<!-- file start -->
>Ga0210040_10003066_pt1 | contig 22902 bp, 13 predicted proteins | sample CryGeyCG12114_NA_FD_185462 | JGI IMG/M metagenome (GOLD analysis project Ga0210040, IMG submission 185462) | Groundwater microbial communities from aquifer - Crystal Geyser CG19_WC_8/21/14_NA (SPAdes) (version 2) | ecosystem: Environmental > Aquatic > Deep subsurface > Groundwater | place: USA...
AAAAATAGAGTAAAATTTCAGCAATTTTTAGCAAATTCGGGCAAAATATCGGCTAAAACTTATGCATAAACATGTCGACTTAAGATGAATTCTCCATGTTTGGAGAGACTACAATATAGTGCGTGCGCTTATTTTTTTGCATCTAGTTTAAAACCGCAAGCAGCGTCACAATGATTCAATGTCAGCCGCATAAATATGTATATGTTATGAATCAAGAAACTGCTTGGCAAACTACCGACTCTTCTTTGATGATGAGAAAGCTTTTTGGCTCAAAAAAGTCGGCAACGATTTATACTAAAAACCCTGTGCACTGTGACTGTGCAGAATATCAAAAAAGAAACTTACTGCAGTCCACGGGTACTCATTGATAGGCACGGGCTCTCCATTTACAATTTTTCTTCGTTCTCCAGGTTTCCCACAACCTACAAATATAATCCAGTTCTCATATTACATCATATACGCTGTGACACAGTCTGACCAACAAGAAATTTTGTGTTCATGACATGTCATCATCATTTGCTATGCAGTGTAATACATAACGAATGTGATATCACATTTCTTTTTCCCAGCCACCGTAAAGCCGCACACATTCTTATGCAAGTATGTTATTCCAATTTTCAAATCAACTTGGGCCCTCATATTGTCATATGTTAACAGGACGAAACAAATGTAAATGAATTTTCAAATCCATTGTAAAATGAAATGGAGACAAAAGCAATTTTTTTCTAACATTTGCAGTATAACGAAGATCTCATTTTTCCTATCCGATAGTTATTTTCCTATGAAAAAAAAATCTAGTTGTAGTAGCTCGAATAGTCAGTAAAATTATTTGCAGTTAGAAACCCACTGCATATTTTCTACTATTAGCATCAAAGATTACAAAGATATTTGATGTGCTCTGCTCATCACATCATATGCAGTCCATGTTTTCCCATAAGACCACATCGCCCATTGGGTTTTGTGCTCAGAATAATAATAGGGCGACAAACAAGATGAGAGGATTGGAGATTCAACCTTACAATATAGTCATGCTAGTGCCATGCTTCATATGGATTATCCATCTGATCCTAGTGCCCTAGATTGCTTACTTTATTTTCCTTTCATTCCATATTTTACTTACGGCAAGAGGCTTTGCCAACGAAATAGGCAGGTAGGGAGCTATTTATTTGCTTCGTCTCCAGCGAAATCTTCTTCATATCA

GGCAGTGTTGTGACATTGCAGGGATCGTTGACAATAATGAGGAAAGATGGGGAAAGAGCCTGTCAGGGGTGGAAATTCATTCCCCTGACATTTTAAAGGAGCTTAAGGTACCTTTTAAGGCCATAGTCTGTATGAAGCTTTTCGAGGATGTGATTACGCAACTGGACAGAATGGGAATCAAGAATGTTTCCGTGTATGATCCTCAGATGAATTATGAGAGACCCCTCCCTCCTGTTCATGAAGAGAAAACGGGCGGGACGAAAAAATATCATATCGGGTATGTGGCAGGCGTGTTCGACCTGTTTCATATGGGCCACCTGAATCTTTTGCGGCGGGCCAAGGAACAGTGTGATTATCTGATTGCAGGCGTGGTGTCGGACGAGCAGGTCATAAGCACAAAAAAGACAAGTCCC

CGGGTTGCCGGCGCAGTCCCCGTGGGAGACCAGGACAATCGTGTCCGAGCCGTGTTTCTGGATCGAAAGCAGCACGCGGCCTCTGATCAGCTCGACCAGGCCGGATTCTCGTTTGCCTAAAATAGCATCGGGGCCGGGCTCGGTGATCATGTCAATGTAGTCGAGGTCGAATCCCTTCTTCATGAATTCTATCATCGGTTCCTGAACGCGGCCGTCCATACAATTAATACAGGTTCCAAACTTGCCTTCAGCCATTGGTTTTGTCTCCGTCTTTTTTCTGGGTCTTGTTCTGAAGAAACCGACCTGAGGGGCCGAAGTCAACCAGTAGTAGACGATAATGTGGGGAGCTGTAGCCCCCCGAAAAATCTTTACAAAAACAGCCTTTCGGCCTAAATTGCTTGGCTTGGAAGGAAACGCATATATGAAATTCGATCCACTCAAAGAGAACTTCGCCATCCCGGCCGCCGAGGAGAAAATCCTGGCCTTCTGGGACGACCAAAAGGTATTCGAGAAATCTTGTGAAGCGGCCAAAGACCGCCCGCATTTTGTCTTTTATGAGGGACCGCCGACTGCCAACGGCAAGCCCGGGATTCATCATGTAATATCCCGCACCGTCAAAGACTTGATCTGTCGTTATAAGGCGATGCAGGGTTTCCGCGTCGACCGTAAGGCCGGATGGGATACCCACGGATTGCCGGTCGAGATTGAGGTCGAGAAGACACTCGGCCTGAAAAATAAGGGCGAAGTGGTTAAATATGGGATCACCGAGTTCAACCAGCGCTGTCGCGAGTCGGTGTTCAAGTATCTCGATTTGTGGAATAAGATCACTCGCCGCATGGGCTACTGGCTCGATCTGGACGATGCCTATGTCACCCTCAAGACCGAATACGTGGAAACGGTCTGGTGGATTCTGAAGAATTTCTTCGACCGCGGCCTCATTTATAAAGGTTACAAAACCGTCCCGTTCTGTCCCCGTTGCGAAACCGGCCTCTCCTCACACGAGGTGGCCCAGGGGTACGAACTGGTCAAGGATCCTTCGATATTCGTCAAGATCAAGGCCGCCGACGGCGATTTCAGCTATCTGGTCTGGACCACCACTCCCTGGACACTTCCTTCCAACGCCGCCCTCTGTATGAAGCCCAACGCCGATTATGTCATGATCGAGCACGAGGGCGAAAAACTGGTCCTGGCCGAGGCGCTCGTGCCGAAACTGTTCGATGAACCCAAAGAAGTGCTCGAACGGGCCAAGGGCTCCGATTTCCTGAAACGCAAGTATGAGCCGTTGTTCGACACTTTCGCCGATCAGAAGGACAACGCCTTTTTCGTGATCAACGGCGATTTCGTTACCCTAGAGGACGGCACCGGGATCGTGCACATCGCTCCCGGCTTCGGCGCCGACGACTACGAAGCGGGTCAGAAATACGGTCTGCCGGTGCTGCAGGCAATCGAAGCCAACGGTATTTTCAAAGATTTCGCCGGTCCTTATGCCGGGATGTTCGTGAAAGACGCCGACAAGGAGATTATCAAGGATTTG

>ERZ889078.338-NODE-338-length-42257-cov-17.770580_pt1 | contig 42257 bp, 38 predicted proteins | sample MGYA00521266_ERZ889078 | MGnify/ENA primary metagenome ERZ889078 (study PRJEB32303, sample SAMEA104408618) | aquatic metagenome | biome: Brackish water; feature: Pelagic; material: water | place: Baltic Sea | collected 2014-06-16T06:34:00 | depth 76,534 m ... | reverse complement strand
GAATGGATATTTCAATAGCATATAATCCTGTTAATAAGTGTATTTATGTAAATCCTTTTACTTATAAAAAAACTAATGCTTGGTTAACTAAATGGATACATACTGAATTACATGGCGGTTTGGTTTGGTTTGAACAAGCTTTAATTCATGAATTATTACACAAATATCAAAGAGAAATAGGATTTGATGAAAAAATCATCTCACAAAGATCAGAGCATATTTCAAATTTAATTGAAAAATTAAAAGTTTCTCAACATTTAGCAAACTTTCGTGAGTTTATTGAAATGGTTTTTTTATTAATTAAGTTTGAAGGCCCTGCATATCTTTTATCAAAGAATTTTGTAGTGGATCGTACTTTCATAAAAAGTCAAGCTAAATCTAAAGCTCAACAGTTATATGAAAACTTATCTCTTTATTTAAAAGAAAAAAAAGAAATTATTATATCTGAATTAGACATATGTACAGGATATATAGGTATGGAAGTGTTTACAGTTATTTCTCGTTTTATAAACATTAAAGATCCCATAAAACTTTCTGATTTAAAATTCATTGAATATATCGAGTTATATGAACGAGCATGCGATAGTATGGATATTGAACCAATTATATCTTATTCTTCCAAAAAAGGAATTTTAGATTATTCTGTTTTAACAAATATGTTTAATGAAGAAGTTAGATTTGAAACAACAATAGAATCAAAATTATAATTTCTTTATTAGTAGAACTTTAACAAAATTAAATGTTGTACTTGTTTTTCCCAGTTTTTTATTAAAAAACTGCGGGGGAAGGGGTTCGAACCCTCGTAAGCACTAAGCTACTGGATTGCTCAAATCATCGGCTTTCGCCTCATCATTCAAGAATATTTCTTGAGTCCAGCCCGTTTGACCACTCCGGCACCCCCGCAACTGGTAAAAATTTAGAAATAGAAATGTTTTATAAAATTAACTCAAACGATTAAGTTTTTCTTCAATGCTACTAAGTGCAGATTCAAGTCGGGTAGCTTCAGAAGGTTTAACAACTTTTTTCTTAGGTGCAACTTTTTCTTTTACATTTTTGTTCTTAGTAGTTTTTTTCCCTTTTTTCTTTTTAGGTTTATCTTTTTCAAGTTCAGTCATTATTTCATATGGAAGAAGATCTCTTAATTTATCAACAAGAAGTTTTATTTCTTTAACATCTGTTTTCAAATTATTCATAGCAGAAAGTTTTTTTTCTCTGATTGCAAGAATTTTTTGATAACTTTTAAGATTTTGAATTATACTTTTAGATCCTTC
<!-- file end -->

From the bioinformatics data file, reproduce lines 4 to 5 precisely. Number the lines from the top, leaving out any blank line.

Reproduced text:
CGGGTTGCCGGCGCAGTCCCCGTGGGAGACCAGGACAATCGTGTCCGAGCCGTGTTTCTGGATCGAAAGCAGCACGCGGCCTCTGATCAGCTCGACCAGGCCGGATTCTCGTTTGCCTAAAATAGCATCGGGGCCGGGCTCGGTGATCATGTCAATGTAGTCGAGGTCGAATCCCTTCTTCATGAATTCTATCATCGGTTCCTGAACGCGGCCGTCCATACAATTAATACAGGTTCCAAACTTGCCTTCAGCCATTGGTTTTGTCTCCGTCTTTTTTCTGGGTCTTGTTCTGAAGAAACCGACCTGAGGGGCCGAAGTCAACCAGTAGTAGACGATAATGTGGGGAGCTGTAGCCCCCCGAAAAATCTTTACAAAAACAGCCTTTCGGCCTAAATTGCTTGGCTTGGAAGGAAACGCATATATGAAATTCGATCCACTCAAAGAGAACTTCGCCATCCCGGCCGCCGAGGAGAAAATCCTGGCCTTCTGGGACGACCAAAAGGTATTCGAGAAATCTTGTGAAGCGGCCAAAGACCGCCCGCATTTTGTCTTTTATGAGGGACCGCCGACTGCCAACGGCAAGCCCGGGATTCATCATGTAATATCCCGCACCGTCAAAGACTTGATCTGTCGTTATAAGGCGATGCAGGGTTTCCGCGTCGACCGTAAGGCCGGATGGGATACCCACGGATTGCCGGTCGAGATTGAGGTCGAGAAGACACTCGGCCTGAAAAATAAGGGCGAAGTGGTTAAATATGGGATCACCGAGTTCAACCAGCGCTGTCGCGAGTCGGTGTTCAAGTATCTCGATTTGTGGAATAAGATCACTCGCCGCATGGGCTACTGGCTCGATCTGGACGATGCCTATGTCACCCTCAAGACCGAATACGTGGAAACGGTCTGGTGGATTCTGAAGAATTTCTTCGACCGCGGCCTCATTTATAAAGGTTACAAAACCGTCCCGTTCTGTCCCCGTTGCGAAACCGGCCTCTCCTCACACGAGGTGGCCCAGGGGTACGAACTGGTCAAGGATCCTTCGATATTCGTCAAGATCAAGGCCGCCGACGGCGATTTCAGCTATCTGGTCTGGACCACCACTCCCTGGACACTTCCTTCCAACGCCGCCCTCTGTATGAAGCCCAACGCCGATTATGTCATGATCGAGCACGAGGGCGAAAAACTGGTCCTGGCCGAGGCGCTCGTGCCGAAACTGTTCGATGAACCCAAAGAAGTGCTCGAACGGGCCAAGGGCTCCGATTTCCTGAAACGCAAGTATGAGCCGTTGTTCGACACTTTCGCCGATCAGAAGGACAACGCCTTTTTCGTGATCAACGGCGATTTCGTTACCCTAGAGGACGGCACCGGGATCGTGCACATCGCTCCCGGCTTCGGCGCCGACGACTACGAAGCGGGTCAGAAATACGGTCTGCCGGTGCTGCAGGCAATCGAAGCCAACGGTATTTTCAAAGATTTCGCCGGTCCTTATGCCGGGATGTTCGTGAAAGACGCCGACAAGGAGATTATCAAGGATTTG

>ERZ889078.338-NODE-338-length-42257-cov-17.770580_pt1 | contig 42257 bp, 38 predicted proteins | sample MGYA00521266_ERZ889078 | MGnify/ENA primary metagenome ERZ889078 (study PRJEB32303, sample SAMEA104408618) | aquatic metagenome | biome: Brackish water; feature: Pelagic; material: water | place: Baltic Sea | collected 2014-06-16T06:34:00 | depth 76,534 m ... | reverse complement strand